Cleveland Indians

Making Sense of the Corey Kluber Return

When the Corey Kluber trade announcement broke on Sunday afternoon, it seemed as though an eternity ticked by before any news broke about which Rangers personnel would be breaking for Cleveland. As time ticked away, Indians fans anxiously awaited a new player to inundate with an inordinate amount of hopes and dreams. The fact that the best Indians pitcher of this century had been cast off because he was due too large a piece of the meager Indians salary pie settled in like an overcast April sky. 


Before fans could come to terms with saying goodbye to yet another organizational beacon, the news leaked that Emmanuel Clase was part of the return. There was nothing to dislike about a 21 year old with big league success under his belt and a rocket launcher for a right arm. As exciting as Clase’s arm built for warfare may be, the Indians were trading away a staple with two Cy Young awards carved out into franchise lore… there just had to be more.


The next hour or so was mired in uncertainty and doubt. Though Chris Antonetti and Mike Chernoff have been rock solid wheelers and dealers within the boundaries of trade, the only other player that had been included was a middling outfielder by the name of Delino DeShields Jr. Middling might even be a tad generous in this particular case. As enticing as the Clase portion of the package may be, the DeShields portion was equally perplexing. 


It’s not that DeShields has no value. There are margin plays to be had with a bona fide speedster who has the ability to cover a few more blades of outfield grass than most of his peers. The perplexing lies in the redundancy. The Indians outfield, as uncertain as its pieces may be, holds one absolute — a glut of misfit fourth outfielder types, including a pair that contain eerily similar skill sets to DeShields in Greg Allen and Bradley Zimmer. Frankly, one could easily craft an argument that DeShields is a better bet than either of those two, but I prefer the unknown to known in some cases. In this one, DeShields has nearly 2000 plate appearances convincing us that he lacks any oomph at the dish.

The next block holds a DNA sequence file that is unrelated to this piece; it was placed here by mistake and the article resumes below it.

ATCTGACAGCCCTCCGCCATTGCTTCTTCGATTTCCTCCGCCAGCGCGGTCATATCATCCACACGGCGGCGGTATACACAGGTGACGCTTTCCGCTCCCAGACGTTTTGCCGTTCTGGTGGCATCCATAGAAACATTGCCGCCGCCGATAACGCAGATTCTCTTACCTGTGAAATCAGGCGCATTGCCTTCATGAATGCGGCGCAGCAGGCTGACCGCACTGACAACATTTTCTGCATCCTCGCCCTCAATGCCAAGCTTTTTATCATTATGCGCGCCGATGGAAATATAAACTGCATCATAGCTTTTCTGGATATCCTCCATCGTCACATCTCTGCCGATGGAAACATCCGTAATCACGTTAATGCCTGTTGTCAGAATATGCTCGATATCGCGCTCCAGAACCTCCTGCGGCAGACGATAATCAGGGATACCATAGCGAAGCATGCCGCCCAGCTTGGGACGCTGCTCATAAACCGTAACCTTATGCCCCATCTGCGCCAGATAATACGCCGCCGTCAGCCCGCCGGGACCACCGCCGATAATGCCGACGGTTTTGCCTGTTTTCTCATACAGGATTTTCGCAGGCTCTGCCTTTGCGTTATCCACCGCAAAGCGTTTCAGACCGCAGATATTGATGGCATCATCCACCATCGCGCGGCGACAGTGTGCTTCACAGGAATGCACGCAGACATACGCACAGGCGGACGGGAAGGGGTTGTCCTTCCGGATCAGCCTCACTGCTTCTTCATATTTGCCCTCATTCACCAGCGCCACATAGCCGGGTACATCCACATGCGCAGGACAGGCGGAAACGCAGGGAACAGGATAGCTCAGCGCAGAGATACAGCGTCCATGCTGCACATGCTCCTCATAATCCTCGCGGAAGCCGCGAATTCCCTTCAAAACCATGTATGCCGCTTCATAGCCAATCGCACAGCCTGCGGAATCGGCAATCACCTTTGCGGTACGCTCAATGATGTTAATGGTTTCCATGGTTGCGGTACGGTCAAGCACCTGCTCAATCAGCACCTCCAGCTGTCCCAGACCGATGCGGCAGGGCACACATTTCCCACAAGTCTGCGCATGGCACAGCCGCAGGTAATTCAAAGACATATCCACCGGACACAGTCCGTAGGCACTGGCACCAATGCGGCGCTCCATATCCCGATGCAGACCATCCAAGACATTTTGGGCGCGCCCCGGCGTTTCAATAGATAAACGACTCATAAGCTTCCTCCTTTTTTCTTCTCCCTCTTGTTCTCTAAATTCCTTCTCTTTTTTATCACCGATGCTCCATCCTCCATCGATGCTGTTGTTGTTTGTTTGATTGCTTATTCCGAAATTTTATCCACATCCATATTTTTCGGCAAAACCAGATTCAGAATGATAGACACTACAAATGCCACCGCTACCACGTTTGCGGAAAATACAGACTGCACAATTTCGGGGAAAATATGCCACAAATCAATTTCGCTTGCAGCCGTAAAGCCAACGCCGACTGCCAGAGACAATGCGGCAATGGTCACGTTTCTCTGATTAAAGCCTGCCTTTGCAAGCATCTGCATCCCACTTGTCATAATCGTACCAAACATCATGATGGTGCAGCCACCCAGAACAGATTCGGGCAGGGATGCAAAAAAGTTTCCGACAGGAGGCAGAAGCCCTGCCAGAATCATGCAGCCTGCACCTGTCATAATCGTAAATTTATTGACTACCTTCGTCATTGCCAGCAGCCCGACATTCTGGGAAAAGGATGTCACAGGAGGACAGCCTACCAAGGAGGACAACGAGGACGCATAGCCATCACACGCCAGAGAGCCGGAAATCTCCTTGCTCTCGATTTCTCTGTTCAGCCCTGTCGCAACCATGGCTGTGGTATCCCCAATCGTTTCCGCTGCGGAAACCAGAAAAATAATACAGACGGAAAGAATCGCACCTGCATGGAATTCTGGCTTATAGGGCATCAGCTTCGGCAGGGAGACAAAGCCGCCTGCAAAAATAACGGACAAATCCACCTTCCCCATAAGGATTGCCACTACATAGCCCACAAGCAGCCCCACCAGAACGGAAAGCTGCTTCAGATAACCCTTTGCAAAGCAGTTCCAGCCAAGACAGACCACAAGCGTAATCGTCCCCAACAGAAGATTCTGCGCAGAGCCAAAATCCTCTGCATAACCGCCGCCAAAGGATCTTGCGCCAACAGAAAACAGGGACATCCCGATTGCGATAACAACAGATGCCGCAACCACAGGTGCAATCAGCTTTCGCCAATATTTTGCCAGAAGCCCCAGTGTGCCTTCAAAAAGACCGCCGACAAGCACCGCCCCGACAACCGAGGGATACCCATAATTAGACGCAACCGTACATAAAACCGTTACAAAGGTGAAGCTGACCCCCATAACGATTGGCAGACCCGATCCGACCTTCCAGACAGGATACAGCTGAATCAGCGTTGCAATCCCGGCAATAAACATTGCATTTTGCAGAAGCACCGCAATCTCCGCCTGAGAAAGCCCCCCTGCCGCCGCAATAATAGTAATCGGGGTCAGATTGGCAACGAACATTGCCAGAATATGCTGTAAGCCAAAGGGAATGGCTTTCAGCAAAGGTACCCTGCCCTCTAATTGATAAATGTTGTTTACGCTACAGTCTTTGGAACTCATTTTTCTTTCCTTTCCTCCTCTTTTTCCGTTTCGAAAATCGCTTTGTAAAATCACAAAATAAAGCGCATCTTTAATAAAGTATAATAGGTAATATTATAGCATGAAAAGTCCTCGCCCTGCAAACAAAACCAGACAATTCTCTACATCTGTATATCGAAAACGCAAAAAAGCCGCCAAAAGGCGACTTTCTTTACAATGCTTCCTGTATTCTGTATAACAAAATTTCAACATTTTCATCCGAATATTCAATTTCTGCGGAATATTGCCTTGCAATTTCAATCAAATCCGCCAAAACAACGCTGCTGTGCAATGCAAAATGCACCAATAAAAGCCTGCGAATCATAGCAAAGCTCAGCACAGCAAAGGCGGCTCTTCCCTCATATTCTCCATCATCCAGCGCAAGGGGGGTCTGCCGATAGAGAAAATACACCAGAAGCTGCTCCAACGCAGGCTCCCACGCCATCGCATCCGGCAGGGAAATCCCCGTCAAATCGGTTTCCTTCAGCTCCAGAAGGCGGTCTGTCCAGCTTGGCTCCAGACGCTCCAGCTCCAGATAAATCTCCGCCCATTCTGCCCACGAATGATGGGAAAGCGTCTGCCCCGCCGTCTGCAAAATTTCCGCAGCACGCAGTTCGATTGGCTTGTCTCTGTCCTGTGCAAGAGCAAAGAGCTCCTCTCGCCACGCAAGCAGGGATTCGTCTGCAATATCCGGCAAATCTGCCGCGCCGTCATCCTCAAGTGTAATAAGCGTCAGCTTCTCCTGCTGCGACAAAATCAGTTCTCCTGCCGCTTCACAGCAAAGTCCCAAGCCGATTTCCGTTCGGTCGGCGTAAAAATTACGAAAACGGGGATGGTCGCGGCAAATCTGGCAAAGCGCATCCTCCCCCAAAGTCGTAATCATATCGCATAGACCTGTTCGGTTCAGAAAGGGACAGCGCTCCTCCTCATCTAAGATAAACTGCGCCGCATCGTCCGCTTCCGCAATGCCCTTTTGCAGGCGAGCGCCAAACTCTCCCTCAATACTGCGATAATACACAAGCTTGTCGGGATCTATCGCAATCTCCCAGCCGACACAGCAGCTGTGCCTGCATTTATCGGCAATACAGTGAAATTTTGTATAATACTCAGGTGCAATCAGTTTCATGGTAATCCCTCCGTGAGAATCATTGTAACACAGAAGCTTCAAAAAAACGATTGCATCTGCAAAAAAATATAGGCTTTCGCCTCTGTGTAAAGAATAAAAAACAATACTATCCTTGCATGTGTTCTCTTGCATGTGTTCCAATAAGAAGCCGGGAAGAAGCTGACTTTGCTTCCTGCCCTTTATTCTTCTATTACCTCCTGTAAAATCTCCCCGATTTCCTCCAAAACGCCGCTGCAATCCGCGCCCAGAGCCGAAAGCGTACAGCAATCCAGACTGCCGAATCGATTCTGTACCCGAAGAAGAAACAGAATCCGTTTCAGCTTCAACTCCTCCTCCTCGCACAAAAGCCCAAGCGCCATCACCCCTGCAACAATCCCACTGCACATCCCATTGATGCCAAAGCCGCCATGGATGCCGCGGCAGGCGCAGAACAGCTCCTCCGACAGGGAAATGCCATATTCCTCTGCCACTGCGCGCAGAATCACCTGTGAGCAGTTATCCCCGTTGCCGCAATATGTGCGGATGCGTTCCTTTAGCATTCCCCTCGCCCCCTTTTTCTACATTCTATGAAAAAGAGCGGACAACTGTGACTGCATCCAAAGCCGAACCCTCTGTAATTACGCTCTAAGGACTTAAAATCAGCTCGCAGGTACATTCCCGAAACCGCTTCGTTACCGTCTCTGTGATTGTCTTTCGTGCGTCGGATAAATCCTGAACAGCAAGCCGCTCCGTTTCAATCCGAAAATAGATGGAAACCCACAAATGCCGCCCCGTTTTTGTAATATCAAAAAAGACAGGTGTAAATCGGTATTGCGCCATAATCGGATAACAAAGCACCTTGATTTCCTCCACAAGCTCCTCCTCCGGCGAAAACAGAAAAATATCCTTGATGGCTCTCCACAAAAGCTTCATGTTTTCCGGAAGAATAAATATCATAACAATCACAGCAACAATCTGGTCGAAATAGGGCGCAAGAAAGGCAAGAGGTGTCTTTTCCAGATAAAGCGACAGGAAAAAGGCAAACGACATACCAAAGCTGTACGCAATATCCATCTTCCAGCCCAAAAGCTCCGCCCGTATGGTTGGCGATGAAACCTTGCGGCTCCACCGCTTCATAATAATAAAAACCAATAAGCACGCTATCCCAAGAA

The question eventually becomes apparent. One of the primary motivator in moving a franchise icon was his price tag. Yes, secondarily there were regression markers and health uncertainty, but Corey Kluber’s price tag of $18.5 million simply didn’t jive with the Indians payroll plans. No one would argue that Kluber is incapable of returning to form, but it became an unnecessary amount of risk for a team with an apparently capped payroll to incur. This part of the deal is somewhat easy to reason, but why accept the contract of Delino DeShields Jr. despite the previously mentioned redundancy?


The Indians likely didn’t have a choice. Given the way events transpired, it seems as though DeShields was a forced acquisition as a condition to acquiring their designated target, Emmanuel Clase. The designated target being a reliever is interesting, at the very least. With new three batter minimum rules and the importance of relief pitching unicorns being apparent, the Indians’ hunt for this type had to revert back a step — to the “about to break out” level.

It is readily apparent that the Indians hunted down Clase as a potential Kluber return. They adored him, obviously much more than your prospect list of choice. Just days prior to the Texas Rangers interest in Corey Kluber, their general manager was advertising that they were in the market for guys with one or two years of control.

So, what changed? A working theory is that the Indians went out of their way to call the Rangers and dangle Kluber with hopes of landing Clase. The general manager himself was singing a different tune prior to landing Kluber’s two years of control.

This, in turn, helps explain the DeShields portion of the deal. He wasn’t sought out; he was, in a way of speaking, forced upon the Indians as a means of paying down $2.4 million of the 18-plus Kluber was owed. This mitigates a bit of the risk on the Texas side and the Indians figure they can allow the once supremely intriguing DeShields to hang around a bit, if only to see if they can unlock anything in him. This plan has potential pitfalls.

The Indians glut of fourth outfielder types includes a prospect named Daniel Johnson, a product of last year’s Yan Gomes trade. Johnson is coming off a rejuvenating year in Triple-A and projects as a near average major league bat right now. With Oscar Mercado and Jordan Luplow deserving of a lion’s chunk of outfield plate appearances and Franmil Reyes slated to try his hand out there occasionally, Daniel Johnson might be fighting for his share. Adding DeShields a guy with back-to-back years of hitting incompetence is frightening for Johnson’s chances, especially given the current manager’s penchant for erring on the side of experience.

If Delino DeShields is batting more than Daniel Johnson at the major league level this spring, the problem is magnified and the Kluber deal looks much worse. The deal was for Emmanuel Clase and Delino DeShields was the forced casualty.

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